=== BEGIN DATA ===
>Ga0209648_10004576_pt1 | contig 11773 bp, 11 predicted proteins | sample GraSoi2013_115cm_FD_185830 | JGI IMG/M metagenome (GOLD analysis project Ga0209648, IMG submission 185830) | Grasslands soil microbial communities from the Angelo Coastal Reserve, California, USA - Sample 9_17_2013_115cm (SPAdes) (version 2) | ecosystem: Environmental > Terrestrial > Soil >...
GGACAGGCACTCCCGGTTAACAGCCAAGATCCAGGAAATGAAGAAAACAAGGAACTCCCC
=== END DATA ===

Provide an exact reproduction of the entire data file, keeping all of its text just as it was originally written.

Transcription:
>Ga0209648_10004576_pt1 | contig 11773 bp, 11 predicted proteins | sample GraSoi2013_115cm_FD_185830 | JGI IMG/M metagenome (GOLD analysis project Ga0209648, IMG submission 185830) | Grasslands soil microbial communities from the Angelo Coastal Reserve, California, USA - Sample 9_17_2013_115cm (SPAdes) (version 2) | ecosystem: Environmental > Terrestrial > Soil >...
GGACAGGCACTCCCGGTTAACAGCCAAGATCCAGGAAATGAAGAAAACAAGGAACTCCCC